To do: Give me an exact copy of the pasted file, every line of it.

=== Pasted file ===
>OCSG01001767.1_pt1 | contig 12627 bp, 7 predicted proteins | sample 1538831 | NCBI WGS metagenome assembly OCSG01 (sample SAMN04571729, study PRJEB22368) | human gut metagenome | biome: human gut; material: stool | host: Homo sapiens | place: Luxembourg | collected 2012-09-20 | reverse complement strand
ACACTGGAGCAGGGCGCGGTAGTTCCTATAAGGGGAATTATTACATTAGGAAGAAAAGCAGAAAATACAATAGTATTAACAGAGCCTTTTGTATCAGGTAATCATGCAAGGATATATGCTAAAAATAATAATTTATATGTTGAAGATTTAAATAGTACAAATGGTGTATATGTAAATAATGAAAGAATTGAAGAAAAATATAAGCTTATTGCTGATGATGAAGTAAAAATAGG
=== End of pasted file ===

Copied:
>OCSG01001767.1_pt1 | contig 12627 bp, 7 predicted proteins | sample 1538831 | NCBI WGS metagenome assembly OCSG01 (sample SAMN04571729, study PRJEB22368) | human gut metagenome | biome: human gut; material: stool | host: Homo sapiens | place: Luxembourg | collected 2012-09-20 | reverse complement strand
ACACTGGAGCAGGGCGCGGTAGTTCCTATAAGGGGAATTATTACATTAGGAAGAAAAGCAGAAAATACAATAGTATTAACAGAGCCTTTTGTATCAGGTAATCATGCAAGGATATATGCTAAAAATAATAATTTATATGTTGAAGATTTAAATAGTACAAATGGTGTATATGTAAATAATGAAAGAATTGAAGAAAAATATAAGCTTATTGCTGATGATGAAGTAAAAATAGG